I recently read a number of interesting articles all about grindcore, and one in particular about goregrind. It appears, at first glance, to be a generally easy genre to dissect (pardon the pun). Hurl lightning pace brutal riffs into clattering drums and a vocal attack that sounds like Cookie Monster with a severe phlegm problem together, enclose within lyrical content of the type that would more suit a pathological report, and wrap up in an album sleeve that portrays some of the most disgusting images you can imagine. I’m not entirely sure how much I enjoy this genre; musically I think the heaviness is fantastic, but the totally indecipherable lyrics and ‘pig squeals’ are a bit off putting.
But there are albums that may make me change my mind on this. ‘Surgical Assault’ may be one of them. The album refuses to go completely hell for leather, possessing a more malevolent grinding chug with some extremely heavy breakdowns. It is sludgy, downtuned and filthy, which to be honest is great. The vocal attack mixes the aforementioned pig squealing with brutal growls and the odd manic scream to keep it interesting and varied.
For such a short release, the band also manage to keep it fresh by injecting new elements; ‘Vast Illumination’ creeps up on you with a protracted opening of bass and drums, an eye of the storm moment before a winding guitar line begins flowing from the speaker. It’s a rare glimpse of melody, and bodes well for any future work by this band. ‘Defleshed’ reminds me of early Dying Fetus, its a pretty powerful track with heavy slam riffing in between the speedier sections. ‘Inertia’ comes across as Pig Destroyer wrestling with All Shall Perish; the lightning pace crossing with brutal deathcore breakdowns, and the towering closer ‘Vaginal Secretion’ takes off in similar style before entering a lenghty ambient section, again showing off the many strings to this band’s bow.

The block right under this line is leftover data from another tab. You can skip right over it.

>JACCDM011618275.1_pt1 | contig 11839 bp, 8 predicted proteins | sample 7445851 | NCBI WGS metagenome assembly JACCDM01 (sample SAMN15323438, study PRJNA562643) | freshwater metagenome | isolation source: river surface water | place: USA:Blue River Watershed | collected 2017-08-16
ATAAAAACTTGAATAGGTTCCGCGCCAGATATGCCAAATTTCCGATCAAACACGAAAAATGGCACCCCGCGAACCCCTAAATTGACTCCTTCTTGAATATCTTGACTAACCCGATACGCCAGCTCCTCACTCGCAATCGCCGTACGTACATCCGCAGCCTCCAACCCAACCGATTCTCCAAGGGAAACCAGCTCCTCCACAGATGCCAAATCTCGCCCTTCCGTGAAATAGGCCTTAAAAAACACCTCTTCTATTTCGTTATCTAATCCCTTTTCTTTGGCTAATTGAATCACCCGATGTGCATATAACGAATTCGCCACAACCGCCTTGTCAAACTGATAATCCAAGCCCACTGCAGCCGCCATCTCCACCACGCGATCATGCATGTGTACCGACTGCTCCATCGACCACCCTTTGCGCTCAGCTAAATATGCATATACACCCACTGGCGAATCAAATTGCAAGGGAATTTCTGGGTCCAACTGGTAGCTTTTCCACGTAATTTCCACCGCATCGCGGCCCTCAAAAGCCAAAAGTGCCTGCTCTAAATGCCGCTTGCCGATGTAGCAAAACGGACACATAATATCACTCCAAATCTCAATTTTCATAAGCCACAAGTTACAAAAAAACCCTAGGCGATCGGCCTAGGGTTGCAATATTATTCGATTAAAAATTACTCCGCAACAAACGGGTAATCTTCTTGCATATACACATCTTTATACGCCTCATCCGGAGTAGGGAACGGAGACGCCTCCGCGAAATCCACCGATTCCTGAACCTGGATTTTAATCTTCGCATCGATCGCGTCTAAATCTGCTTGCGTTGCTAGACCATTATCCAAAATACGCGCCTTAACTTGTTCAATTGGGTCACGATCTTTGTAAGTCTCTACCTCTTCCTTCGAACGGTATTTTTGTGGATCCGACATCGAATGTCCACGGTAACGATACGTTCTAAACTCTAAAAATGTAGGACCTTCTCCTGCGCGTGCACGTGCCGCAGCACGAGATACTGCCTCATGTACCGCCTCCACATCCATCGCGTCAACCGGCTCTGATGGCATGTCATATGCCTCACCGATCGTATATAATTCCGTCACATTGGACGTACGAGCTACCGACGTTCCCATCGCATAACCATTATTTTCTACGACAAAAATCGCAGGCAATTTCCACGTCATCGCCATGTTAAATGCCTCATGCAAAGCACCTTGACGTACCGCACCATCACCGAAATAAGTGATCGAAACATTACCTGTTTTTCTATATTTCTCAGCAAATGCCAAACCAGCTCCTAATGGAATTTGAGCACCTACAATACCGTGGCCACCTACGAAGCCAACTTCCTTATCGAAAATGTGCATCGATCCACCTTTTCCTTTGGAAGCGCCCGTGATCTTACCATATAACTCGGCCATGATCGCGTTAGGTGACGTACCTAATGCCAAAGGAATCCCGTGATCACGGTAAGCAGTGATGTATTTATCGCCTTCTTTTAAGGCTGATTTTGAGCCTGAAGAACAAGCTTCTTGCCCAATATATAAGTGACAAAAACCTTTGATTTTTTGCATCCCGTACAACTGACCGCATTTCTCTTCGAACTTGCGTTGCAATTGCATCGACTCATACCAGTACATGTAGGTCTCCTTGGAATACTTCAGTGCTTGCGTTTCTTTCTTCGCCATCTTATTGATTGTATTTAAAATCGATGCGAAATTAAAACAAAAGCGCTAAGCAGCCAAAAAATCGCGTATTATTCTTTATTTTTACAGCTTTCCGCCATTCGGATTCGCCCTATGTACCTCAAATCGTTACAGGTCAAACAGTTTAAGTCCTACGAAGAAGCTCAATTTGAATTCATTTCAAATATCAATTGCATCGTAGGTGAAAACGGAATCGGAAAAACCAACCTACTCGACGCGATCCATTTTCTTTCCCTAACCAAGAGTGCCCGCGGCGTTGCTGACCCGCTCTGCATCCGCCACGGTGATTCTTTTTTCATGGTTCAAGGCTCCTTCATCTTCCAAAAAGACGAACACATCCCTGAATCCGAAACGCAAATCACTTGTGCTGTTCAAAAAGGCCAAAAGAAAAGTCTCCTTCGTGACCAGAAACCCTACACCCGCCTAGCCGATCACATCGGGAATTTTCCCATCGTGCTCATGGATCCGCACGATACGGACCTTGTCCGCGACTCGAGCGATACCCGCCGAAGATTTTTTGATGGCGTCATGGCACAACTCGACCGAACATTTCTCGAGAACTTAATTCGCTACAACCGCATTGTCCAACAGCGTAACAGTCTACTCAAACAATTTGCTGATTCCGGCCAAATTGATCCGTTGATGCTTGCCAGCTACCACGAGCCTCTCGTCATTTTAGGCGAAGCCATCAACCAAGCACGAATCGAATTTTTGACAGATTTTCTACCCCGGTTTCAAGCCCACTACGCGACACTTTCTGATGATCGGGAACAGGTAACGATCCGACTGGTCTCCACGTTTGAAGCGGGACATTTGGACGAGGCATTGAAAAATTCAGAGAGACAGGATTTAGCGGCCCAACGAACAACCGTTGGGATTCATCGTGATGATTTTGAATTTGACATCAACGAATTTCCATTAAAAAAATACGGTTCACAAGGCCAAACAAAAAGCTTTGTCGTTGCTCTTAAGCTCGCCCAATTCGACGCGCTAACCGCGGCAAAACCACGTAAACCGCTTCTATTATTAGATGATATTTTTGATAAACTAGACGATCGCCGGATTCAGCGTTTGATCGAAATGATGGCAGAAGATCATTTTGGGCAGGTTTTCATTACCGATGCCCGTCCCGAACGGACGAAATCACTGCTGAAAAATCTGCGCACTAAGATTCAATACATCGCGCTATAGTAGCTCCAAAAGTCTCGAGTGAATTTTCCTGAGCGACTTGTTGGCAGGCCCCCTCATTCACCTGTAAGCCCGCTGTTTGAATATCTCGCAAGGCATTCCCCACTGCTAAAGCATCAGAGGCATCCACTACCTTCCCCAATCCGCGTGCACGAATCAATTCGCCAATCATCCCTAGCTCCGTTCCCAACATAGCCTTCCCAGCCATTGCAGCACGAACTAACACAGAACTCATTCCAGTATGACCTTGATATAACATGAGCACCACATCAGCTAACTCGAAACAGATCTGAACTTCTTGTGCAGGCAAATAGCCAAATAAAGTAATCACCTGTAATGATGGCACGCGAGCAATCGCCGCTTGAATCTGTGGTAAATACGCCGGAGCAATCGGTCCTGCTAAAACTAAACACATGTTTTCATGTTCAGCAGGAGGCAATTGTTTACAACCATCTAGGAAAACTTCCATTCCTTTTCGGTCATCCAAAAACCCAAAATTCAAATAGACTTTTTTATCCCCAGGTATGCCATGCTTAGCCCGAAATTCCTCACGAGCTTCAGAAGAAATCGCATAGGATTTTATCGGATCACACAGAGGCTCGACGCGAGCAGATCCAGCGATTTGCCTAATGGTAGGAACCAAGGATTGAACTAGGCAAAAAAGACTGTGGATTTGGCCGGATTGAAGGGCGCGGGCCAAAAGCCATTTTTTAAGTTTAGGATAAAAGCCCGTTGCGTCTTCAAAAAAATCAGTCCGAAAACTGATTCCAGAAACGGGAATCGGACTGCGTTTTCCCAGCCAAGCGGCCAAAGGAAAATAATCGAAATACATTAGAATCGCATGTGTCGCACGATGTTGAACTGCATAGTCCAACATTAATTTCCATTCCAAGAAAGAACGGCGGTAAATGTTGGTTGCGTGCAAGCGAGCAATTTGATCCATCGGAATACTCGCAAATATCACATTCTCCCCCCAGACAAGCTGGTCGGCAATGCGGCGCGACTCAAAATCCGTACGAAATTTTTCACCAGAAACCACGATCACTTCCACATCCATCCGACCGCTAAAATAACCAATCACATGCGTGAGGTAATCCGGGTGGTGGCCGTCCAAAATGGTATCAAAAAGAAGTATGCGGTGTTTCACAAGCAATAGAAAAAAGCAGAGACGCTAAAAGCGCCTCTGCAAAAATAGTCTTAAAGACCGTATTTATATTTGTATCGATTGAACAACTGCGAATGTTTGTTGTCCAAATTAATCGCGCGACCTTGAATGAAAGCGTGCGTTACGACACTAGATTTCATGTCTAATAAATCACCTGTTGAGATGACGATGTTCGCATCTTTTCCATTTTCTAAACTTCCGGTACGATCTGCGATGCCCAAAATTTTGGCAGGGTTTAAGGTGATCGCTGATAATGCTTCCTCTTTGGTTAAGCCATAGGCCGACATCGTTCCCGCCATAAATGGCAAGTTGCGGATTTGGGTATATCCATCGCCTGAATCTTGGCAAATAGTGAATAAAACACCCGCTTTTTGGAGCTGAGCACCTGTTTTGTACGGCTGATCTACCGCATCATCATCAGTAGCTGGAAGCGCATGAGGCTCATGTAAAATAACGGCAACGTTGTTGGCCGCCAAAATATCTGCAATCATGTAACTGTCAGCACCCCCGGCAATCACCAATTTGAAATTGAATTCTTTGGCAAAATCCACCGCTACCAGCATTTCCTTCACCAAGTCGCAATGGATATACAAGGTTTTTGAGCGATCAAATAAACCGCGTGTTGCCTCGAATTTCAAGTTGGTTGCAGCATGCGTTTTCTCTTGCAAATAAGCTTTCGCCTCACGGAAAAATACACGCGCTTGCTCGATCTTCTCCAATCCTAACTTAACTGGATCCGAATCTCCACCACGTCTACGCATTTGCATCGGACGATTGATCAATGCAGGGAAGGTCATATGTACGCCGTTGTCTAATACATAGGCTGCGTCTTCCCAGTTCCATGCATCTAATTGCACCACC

As grind/goregrind/deathcore albums go, ‘Surgical Assault’ is pretty damn good. The band have a lot of potential to be able to write excellent material without becoming stale and boring. The mournful lead on ‘Vast Illumination’ is evidence of that. And maybe you can’t understand anything the guy says. But you can imagine it’s gotta be pretty brutal to sound like that. Recommended.
I write this review after coming in from a walk in the night time snow. It’s March in Glasgow and yet the snow is falling all around, whipped into icy blasts by the wind, then settling onto the ground to become the freezing puddle in my worn out trainers. It is somewhat cliche, I must admit, to listen to black metal in the snow, especially an album as unsubtlely wintry as this one, but yet it feels natural.
‘Sorrow’ was the final album from Ukrainian pagan black metallers Hate Forest, a band who were never shy of a cold, raw attack. They never had the production values of Dimmu Borgir or Emperor, the mystique of Mayhem or the icy, regal assault of prime Satyricon. What Hate Forest excelled at was the ambience; the harsh, monotonous rhythms becoming almost hyponotic in their intensity. This provides the perfect backdrop for the howling vocals, which hit you like that frosty wind when you leave the safety of a building and venture out into the open blizzard. Yet the vocals are never overused, there is always room for the riffs to weave their wintry tapestry without the distraction of lyrical content. They sit clear in the mix, which is dry and dust but suits this type of thing, and sound like some Lovecraftian creature crawling from the abyss.
It is not a particularly long album, in fact during that short walk from my girlfriend’s flat I listened to the entire thing; at 32 minutes it may never compete with grindcore length but it is compact, succinct. The songs cut out and start abruptly, no hanging around with fade outs, acoustic intros or anything approaching accessibility. Coupled with the mercilessly cold vocal delivery, it completes a rather inhuman sound; calculating, psychopathic, almost machine like.
It feels odd to compare a work of such harsh, cold music to the tender glow of a snowy landscape, even when its the unforgiving grey of inner city Glasgow. But there are subtle parallels. Facing such a raw, elemental force is harsh, its painful and damn if your extremities don’t sting afterwards. But it possesses a cold majesty that when you look closely enough, you can truly appreciate its beauty. Hate Forest may never be beautiful, but metal fans who can find the inner beauty in the frozen wilderness of black metal could do much worse than this. A frost bitten gem.